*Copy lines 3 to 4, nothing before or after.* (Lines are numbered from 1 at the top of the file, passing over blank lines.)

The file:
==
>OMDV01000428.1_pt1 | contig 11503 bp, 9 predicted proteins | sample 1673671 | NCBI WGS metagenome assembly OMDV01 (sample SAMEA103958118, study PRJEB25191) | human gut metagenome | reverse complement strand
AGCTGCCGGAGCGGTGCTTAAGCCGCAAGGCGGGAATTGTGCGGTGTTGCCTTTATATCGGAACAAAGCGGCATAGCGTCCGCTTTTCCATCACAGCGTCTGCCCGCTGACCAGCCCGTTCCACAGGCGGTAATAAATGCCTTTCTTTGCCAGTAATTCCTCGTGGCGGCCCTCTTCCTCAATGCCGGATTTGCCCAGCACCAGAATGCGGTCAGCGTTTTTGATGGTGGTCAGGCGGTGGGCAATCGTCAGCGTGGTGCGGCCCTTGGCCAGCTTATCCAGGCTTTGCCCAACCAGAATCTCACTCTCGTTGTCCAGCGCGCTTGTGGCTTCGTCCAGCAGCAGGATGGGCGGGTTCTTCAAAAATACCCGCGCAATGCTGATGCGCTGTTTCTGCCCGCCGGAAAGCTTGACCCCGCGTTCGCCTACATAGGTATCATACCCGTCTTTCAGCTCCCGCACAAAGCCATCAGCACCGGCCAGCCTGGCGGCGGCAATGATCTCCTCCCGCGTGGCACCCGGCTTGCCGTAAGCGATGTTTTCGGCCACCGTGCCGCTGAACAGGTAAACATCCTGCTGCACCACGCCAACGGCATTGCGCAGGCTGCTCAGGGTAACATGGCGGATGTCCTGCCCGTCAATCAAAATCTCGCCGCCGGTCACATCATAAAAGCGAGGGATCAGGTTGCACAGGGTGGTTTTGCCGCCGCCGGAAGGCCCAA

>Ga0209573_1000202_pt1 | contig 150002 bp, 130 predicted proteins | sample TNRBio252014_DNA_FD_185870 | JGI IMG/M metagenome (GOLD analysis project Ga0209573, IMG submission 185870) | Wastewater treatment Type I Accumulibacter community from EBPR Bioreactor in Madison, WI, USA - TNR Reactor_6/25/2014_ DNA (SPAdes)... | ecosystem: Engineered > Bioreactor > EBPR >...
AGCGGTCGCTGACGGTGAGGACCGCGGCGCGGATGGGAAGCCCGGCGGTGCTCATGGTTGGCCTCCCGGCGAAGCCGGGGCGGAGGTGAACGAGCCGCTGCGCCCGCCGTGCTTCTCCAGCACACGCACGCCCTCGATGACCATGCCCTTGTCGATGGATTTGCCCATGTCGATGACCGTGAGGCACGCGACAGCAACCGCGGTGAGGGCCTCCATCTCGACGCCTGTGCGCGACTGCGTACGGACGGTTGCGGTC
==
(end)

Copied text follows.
>Ga0209573_1000202_pt1 | contig 150002 bp, 130 predicted proteins | sample TNRBio252014_DNA_FD_185870 | JGI IMG/M metagenome (GOLD analysis project Ga0209573, IMG submission 185870) | Wastewater treatment Type I Accumulibacter community from EBPR Bioreactor in Madison, WI, USA - TNR Reactor_6/25/2014_ DNA (SPAdes)... | ecosystem: Engineered > Bioreactor > EBPR >...
AGCGGTCGCTGACGGTGAGGACCGCGGCGCGGATGGGAAGCCCGGCGGTGCTCATGGTTGGCCTCCCGGCGAAGCCGGGGCGGAGGTGAACGAGCCGCTGCGCCCGCCGTGCTTCTCCAGCACACGCACGCCCTCGATGACCATGCCCTTGTCGATGGATTTGCCCATGTCGATGACCGTGAGGCACGCGACAGCAACCGCGGTGAGGGCCTCCATCTCGACGCCTGTGCGCGACTGCGTACGGACGGTTGCGGTC